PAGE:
Inside Analysis

Don Quixote and the Philosophy of Data

This article is part of The Bloor Group’s research program, Philosophy of Data, which has been underwritten by IRI, The CoSort Company.

The pen is mightier than the sword, and as such, words can be very powerful. They can enlighten, enrage, disrupt, inform – there is no end to the list of evocations words bring about. But taken out of context, the meaning can change completely. The same can be said about data.

While organizations struggle to find the “single version of the truth,” the fact is, data without context, or data in the wrong context, is not really useful at all. Rick Sherman, of Athena IT Solutions, said that many people he encounters have a misconception about what data actually is. He said that instead of thinking of data as something absolute, it’s more important to consider the context in which the data lives.

Each department within an organization, for example, may view the exact same enterprise data. Finance, sales, supply chain, marketing – they each approach that data from their own point of view. Sherman said this type of disconnect leads to frustration when business intelligence (BI) or data warehousing projects take longer than expected. “Generally, they’re sort of enterprise in scope. That means more context, more people, more viewpoints of the data,” he said.

It’s not so much the schemas and the modeling that take the most time, then, but rather understanding how to give all departments a view of the data that makes the most sense to them. In turn, that means letting go of pursuing a final definition of the truth.

“The Don Quixote never getting to the windmill, the truth, isn’t a bad thing,” said Sherman. “It’s that more and more truths or contexts are being applied today, which just means more and more expansive use of data.”

When data moves around, and the context in which it was generated is not maintained, meaning gets lost. In the case of business policies, practices such as undocumented hand coding, be it from ETL or application integration, can lead to what Sherman calls “data shadow systems.” It’s the age-old scenario where the left hand doesn’t know what the right hand is doing, and they both go on doing their own thing. The result? Inconsistency and inaccuracy.

“The business person who probably does understand policy and business processes doesn’t understand the technology and the data integration and the consistency of data and how to create that,” said Sherman. And by the same token, the technical team likely does not have the business context to model appropriately, leaving both sides frustrated. An organization can have all the latest tools and tips and technology at its fingertips, but without context and direction, initiatives can fall flat.

However, keeping track of data and its context is no easy task. Data has exploded, and with that explosion has come a wealth of opportunities and plenty of challenges. For decades, there has been the great divide between business and IT, where IT was responsible for managing, governing and delivering data, and business was in charge of reading what it had been given. Business decisions have certainly become more data-driven, and at the same time, business users want to turn that data into value without waiting for IT-generated reports.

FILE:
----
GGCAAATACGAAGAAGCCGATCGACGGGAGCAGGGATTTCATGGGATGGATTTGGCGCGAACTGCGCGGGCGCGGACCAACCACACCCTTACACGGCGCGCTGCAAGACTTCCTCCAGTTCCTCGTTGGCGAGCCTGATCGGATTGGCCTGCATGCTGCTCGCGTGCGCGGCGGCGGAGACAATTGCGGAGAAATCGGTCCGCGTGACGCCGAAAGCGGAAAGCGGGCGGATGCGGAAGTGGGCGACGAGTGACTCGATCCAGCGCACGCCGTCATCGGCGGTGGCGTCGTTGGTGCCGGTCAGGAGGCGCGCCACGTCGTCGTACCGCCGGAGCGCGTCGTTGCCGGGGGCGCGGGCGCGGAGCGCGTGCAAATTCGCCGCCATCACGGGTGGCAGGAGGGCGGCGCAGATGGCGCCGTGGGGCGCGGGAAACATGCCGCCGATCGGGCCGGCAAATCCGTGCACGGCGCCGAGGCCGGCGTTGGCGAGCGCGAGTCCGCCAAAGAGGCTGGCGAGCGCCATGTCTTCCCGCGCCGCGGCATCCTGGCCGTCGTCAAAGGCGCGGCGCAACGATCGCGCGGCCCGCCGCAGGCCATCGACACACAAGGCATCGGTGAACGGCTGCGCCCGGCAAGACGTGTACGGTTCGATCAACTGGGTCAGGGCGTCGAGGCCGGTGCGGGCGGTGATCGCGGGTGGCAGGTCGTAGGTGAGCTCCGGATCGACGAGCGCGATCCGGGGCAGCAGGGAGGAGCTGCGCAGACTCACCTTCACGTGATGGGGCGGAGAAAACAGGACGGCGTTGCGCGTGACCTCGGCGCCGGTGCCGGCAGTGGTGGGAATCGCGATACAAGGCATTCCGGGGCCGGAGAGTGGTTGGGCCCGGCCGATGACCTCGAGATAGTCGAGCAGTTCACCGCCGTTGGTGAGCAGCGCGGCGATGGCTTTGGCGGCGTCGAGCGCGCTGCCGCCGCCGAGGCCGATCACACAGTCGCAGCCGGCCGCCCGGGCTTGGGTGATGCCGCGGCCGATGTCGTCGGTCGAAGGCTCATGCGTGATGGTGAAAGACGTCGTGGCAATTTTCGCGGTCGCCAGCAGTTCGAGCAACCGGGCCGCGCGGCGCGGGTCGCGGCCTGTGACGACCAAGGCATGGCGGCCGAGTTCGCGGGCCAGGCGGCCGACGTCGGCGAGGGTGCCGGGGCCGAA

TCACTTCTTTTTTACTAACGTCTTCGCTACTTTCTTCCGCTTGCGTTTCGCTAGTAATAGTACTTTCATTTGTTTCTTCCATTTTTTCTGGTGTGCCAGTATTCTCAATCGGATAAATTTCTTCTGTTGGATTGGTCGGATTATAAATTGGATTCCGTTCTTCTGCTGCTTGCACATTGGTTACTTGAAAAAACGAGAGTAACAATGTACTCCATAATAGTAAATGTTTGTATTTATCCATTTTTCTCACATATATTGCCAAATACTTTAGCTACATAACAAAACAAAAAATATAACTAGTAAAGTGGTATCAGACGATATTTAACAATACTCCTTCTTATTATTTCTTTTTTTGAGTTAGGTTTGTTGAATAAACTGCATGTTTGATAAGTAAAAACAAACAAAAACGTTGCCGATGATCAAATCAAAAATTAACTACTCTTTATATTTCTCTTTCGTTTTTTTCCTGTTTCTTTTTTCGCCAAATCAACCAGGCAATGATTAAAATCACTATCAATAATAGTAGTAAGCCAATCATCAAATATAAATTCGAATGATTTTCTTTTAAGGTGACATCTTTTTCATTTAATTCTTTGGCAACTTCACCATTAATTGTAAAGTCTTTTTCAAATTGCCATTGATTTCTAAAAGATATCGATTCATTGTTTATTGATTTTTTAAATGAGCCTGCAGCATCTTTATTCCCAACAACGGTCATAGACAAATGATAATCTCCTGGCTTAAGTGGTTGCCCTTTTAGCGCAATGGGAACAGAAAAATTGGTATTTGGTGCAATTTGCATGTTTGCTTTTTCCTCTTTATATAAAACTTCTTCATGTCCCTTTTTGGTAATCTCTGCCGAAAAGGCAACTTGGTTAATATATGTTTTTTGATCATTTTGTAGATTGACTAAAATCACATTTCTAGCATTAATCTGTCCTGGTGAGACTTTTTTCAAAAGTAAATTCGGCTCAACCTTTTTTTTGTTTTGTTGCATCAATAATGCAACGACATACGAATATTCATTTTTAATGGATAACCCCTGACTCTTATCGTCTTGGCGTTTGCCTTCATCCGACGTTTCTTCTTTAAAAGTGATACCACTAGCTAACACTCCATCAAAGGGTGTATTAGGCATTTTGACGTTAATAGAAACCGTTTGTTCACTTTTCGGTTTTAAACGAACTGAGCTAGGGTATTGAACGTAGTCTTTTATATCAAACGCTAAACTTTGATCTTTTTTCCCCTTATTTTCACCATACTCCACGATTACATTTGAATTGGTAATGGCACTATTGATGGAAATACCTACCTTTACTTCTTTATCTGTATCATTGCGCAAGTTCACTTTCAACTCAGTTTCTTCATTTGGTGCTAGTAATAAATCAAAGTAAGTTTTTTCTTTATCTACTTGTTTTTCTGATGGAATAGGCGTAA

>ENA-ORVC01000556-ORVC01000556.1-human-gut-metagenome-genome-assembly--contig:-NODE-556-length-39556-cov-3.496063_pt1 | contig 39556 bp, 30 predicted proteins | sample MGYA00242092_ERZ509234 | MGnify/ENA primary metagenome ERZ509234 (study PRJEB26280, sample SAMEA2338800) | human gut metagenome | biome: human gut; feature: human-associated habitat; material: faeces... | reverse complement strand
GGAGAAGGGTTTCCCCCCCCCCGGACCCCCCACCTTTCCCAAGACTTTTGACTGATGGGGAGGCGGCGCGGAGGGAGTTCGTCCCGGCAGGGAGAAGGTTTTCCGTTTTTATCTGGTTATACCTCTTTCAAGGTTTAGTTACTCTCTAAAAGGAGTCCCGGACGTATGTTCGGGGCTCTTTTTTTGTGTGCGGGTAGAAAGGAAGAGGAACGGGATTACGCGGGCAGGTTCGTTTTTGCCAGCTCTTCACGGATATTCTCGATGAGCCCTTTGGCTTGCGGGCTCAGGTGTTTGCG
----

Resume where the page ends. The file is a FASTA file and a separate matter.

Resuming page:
Sherman said that in order for an enterprise to arrive at a data-driven culture, it must enable productivity and fast access to data, and it must embrace the fact that systems, businesses, people and data are complex. “We keep fooling ourselves,” he said. “We keep trying to run after solutions that are going to solve world hunger as opposed to the fact that data’s hard, data’s complex, and we need to accept that and work on that.”

Organizations may realize that data is an asset to be capitalized upon, but common pitfalls remain. Processes and cultures, especially when they’ve been in place for a number of years, are difficult to adjust. It is a human condition. Yet in the data management space, resistance to change can create unnecessary debates, arguments and outright refusal to accept new ideas or technologies, which in turn can cause expensive projects to fail.

One way to ensure success, said Sherman, is to allow for feedback during the development cycle. Understanding what processes people use, what data they look at and what they do with the data can be key to building out tools and applications that users are more likely to accept. With so much external or third party software available, the line of business no longer relies on IT for every report or dashboard. Yet it’s crucial that IT remains an enabler of business and provides data governance and context

At the end of the day, however, people are going to use whatever they can do get their job done, which is why context is so important. “If the data is in the right context,” said Sherman, “then what difference does it make what tool they use? They’ll arrive at the answer.”

About Rebecca Jozwiak

Rebecca Jozwiak is Senior Analyst and Editor for The Bloor Group. She does research and writes publications on enterprise information management software, primarily on the topics of database technologies and analytics solutions. Having previously worked in the public sector, she has experience with computer networking, project management, technology training and teaching.

About Rebecca Jozwiak

Rebecca Jozwiak is Senior Analyst and Editor for The Bloor Group. She does research and writes publications on enterprise information management software, primarily on the topics of database technologies and analytics solutions. Having previously worked in the public sector, she has experience with computer networking, project management, technology training and teaching.

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